How do you write a city that hasn’t decided what it’s going to be next? In the latest of our series of long reads, writer Róisín Lanigan explores the literary history of Belfast, and the new generation of writers chronicling the city’s post-Troubles era.

Other cities are more easily defined. They come with lazy cultural touchstones, ways of reading the people and the buildings and the history, things you can grasp to understand, if not the actual place itself, then at least its space within the collective imagination. What, then, is Belfast? For those old enough, Belfast is politicians with their voices dubbed over on the evening news; grainy footage of fire and rubble; emaciated, painfully young men, their eyes like saucers; red beret wearing teenagers from Warrington and Essex who could be their classmates alternately being spat at and handed cups of milky tea.

For a long time Belfast was defined by these images, by the Troubles, by violence. In fiction, writers from Joan Lingard to Bernard MacLaverty threaded a legacy of Troubles fiction that became a shorthand for the Belfast novel. Recently though, new additions to the Belfast canon, like Louise Kennedy’s Trespasses – which tells the story of an extramarital affair – and Lucy Caldwell’s Intimacies – in which one short story depicts a Belfast student buying pills online, illegally, to end an unwanted pregnancy – have begun to centre themselves more on watchfulness and anxiety than explicit political violence, bringing the conflict’s psychological legacy into focus.

The RISE sculpture close to the Falls Road, intended to symbolise a new dawn for the city.

Today in Belfast you’re more likely to be traumatised by a £7 pint or a two bedroom flat for £1200 pcm than you are by a coded warning. Buildings are still demolished by explosion, but only by developers. The crowds of young men landing at Belfast International Airport are stags, not soldiers, the vehicles rolling through Royal Avenue are party buses, not armoured Saracens. The city has re-defined itself in less than a generation. I was born in the early nineties, old enough to remember Omagh and decommissioning, young enough to feel like it’s ancient history now. It feels like the transformation from ‘red zone’ area to weekend party destination has happened at breakneck speed.

As a place Belfast feels both ancient and brand new; streets upon streets of sleek new hotels, a town that comes to a standstill during the Twelfth. That uncertainty and duality can be felt not just in tourism but in literature too – a new genre of Belfast novel is emerging, a new generation of writers from the North determined to create their own reality through literary fiction. But how, exactly, do you write a city that hasn’t decided what it’s going to be next just yet?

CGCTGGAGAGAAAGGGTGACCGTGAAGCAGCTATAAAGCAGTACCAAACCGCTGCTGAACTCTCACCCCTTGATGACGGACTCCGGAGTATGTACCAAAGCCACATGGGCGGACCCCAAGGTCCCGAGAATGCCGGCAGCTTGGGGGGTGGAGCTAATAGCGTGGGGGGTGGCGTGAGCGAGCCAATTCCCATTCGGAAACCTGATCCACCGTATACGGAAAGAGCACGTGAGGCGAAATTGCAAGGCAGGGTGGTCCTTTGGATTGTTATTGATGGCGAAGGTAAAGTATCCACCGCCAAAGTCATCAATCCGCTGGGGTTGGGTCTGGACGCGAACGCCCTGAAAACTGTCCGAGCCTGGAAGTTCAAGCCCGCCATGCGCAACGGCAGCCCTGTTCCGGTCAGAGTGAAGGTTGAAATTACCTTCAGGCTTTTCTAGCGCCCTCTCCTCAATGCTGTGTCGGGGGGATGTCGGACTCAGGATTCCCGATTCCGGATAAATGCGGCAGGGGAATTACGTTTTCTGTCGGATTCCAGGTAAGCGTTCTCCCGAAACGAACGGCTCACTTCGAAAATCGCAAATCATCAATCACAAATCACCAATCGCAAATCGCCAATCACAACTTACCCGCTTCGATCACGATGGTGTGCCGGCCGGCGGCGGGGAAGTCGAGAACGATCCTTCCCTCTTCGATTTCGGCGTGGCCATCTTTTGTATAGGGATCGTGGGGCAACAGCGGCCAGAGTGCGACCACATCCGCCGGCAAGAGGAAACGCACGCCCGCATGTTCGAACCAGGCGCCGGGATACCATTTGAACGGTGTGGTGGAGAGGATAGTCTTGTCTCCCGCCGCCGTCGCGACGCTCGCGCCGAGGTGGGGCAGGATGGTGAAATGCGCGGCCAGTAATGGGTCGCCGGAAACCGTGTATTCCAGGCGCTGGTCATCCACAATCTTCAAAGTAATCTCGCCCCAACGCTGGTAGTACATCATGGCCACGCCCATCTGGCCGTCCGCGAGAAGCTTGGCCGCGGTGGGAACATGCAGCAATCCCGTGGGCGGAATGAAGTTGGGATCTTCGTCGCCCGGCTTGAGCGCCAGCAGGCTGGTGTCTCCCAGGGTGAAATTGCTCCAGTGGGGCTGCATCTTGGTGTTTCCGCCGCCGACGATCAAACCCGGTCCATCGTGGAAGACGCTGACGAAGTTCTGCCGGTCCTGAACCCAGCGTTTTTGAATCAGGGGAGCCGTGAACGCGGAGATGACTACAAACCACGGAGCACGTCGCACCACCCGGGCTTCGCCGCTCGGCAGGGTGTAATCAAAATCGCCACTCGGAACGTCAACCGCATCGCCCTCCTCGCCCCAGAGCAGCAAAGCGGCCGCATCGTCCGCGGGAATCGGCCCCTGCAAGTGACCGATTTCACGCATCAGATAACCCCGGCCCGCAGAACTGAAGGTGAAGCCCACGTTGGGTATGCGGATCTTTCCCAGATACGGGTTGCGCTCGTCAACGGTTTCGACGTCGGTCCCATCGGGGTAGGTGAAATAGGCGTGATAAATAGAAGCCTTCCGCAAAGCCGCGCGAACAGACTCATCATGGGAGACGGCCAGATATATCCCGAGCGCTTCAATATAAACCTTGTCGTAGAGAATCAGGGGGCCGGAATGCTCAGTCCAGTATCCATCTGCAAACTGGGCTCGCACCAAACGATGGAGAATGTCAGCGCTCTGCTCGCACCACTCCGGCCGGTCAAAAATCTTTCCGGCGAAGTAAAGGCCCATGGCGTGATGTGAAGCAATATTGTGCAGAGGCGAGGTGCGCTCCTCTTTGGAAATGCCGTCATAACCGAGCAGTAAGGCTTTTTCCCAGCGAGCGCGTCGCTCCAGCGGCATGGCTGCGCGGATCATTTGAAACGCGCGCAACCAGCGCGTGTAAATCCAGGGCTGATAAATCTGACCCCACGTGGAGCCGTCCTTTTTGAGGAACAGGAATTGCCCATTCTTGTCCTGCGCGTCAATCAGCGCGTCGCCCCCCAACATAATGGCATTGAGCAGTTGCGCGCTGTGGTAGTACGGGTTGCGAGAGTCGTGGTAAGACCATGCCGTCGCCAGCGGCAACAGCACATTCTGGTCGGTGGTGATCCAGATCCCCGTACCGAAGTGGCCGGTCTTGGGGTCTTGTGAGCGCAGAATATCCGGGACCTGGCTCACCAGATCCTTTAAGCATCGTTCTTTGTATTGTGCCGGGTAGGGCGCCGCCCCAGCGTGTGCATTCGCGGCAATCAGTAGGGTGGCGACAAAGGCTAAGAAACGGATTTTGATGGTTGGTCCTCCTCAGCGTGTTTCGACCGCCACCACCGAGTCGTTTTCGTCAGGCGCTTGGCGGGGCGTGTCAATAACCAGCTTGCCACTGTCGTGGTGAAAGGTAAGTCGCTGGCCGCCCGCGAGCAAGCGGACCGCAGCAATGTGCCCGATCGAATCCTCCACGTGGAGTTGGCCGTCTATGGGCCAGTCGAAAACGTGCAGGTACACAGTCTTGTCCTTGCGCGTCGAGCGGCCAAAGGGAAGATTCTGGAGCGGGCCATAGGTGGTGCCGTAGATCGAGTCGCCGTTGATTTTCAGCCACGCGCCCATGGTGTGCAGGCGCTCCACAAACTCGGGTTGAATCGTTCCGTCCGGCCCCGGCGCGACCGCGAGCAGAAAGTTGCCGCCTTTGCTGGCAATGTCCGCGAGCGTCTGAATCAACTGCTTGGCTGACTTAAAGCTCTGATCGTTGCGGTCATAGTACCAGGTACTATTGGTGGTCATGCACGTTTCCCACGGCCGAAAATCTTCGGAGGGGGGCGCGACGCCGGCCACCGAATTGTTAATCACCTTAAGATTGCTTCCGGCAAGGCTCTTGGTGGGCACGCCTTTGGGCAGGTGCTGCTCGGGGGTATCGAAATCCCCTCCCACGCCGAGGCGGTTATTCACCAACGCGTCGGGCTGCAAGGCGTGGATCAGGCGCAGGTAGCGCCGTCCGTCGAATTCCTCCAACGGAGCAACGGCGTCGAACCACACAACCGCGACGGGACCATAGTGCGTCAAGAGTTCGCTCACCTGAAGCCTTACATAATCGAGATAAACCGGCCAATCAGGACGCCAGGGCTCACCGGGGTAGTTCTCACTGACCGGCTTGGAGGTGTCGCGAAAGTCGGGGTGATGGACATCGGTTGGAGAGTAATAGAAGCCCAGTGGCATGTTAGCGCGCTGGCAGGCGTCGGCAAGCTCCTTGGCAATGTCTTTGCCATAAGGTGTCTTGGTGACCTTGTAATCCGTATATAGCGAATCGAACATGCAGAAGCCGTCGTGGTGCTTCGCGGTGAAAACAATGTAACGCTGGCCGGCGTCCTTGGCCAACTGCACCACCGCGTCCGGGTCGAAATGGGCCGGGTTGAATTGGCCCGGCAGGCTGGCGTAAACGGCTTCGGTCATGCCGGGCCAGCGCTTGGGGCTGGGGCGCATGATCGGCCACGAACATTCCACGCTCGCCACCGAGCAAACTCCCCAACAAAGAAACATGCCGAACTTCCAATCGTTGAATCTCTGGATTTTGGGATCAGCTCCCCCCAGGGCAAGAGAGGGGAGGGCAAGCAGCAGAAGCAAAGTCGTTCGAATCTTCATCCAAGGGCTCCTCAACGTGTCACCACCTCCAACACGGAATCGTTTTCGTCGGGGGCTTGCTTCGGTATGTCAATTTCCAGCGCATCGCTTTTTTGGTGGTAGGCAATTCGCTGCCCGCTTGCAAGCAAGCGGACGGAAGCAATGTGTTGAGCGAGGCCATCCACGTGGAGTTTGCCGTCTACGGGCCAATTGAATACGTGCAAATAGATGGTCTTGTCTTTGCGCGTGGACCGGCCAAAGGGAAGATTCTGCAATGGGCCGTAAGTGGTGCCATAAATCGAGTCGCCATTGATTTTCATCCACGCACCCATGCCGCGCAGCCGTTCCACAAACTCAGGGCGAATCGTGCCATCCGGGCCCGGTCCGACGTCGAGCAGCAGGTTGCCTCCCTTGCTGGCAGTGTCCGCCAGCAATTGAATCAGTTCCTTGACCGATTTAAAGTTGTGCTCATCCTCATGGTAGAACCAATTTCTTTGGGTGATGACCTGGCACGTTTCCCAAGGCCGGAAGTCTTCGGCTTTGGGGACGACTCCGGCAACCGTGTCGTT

A wave of novels writing this new Belfast have emerged in the past few years. It’s tempting to define this genre of fiction as ‘millennial’ or ‘post-Troubles’, but it’s probably most accurate to simply call it ‘the new Belfast novel’, a form that is defining itself and the city in tandem with the city’s creation of itself. Susannah Dickey’s Common Decency is an examination of loneliness and obsession told through the lens of two young women, both living alone in the same block of flats. The block of flats happens to be in Belfast, but it’s easy to forget. Any importance the place might have had to either woman’s life is secondary. Political conflict is a low-level rumbling behind the more quotidian irritating conflicts of ordinary life. They mourn mothers, boyfriends, opportunities. When the overhang of the conflict infringes on their lives, they view it through the lens of these more universal losses; a journalist being murdered on the Falls Road is an impetus to wonder whether a man will text about it, an argument about the Twelfth of July is a conduit for fighting with your mother.

This year, Rachel Connolly’s Lazy City and Michael Magee’s Close to Home joined the new Belfast canon. Although the novels share a hometown and an experience common to millennial life in the north (going away, living in England, then inevitably returning, the old adage of the Irish boomerang), they ultimately paint distinct, separate pictures of Belfast, as though to illustrate the true, heterogeneous nature of the city for its young people. Although Magee’s book, set in the west, and Connolly’s, which unfolds mainly in the south, are separated geographically by only a few miles, their cities are in many ways unconnected, individual to each protagonist. The place is united by few facts, primarily that their prodigal returns are watched over by the mystical spectre of the Black Mountain. ‘Mountains everywhere,’ writes Connolly. ‘A landscape that won’t let you forget that there was a time when all the earth would do was pull itself apart and smash back together.’ That same prehistoric landscape looms over Close to Home. Magee writes that it’s ‘everywhere you go, every street and road in West Belfast, you can’t get away from it.’

Lazy City, Common Decency, North and Close to Home